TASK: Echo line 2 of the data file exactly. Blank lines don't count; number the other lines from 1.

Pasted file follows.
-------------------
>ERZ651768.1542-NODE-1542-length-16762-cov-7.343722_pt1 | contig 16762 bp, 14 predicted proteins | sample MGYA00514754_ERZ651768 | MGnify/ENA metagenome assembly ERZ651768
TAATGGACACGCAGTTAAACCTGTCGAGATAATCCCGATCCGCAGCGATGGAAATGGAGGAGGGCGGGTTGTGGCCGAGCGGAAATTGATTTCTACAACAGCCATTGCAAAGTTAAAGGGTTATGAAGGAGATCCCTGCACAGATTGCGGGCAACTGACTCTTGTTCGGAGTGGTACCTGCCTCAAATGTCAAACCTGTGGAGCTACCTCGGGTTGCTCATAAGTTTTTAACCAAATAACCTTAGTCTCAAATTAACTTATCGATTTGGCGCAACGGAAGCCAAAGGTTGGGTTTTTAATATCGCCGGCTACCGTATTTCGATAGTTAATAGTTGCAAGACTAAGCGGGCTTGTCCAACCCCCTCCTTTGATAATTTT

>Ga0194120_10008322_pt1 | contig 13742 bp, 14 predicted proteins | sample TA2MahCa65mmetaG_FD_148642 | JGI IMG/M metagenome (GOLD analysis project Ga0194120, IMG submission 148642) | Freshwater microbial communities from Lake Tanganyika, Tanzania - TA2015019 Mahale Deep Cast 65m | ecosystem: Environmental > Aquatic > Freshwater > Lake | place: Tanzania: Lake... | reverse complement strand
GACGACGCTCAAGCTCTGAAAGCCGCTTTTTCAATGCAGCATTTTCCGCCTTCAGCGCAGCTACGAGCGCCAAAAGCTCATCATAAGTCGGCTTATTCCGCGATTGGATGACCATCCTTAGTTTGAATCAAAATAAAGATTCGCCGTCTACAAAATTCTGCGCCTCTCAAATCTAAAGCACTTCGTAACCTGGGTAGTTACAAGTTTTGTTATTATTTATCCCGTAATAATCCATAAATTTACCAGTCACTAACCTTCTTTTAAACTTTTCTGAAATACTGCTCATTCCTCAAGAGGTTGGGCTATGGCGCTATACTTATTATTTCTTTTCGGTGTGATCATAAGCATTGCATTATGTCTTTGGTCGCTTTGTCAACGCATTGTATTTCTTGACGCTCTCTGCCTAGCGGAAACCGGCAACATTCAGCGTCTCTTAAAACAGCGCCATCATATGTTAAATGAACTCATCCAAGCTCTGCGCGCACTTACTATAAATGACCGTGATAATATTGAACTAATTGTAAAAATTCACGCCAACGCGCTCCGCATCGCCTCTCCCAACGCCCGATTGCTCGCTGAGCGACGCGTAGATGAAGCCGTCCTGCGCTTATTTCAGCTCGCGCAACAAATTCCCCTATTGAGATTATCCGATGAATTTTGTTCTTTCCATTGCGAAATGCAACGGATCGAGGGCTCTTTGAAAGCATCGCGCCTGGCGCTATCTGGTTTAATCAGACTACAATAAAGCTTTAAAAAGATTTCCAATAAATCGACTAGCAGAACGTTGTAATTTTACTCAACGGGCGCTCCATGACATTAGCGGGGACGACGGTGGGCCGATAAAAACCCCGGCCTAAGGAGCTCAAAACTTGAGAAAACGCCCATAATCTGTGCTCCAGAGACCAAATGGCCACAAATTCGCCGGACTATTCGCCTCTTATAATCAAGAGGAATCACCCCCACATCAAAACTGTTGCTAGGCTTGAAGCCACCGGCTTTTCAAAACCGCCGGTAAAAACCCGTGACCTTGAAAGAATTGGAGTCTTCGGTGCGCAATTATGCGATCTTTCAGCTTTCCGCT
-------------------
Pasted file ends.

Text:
TAATGGACACGCAGTTAAACCTGTCGAGATAATCCCGATCCGCAGCGATGGAAATGGAGGAGGGCGGGTTGTGGCCGAGCGGAAATTGATTTCTACAACAGCCATTGCAAAGTTAAAGGGTTATGAAGGAGATCCCTGCACAGATTGCGGGCAACTGACTCTTGTTCGGAGTGGTACCTGCCTCAAATGTCAAACCTGTGGAGCTACCTCGGGTTGCTCATAAGTTTTTAACCAAATAACCTTAGTCTCAAATTAACTTATCGATTTGGCGCAACGGAAGCCAAAGGTTGGGTTTTTAATATCGCCGGCTACCGTATTTCGATAGTTAATAGTTGCAAGACTAAGCGGGCTTGTCCAACCCCCTCCTTTGATAATTTT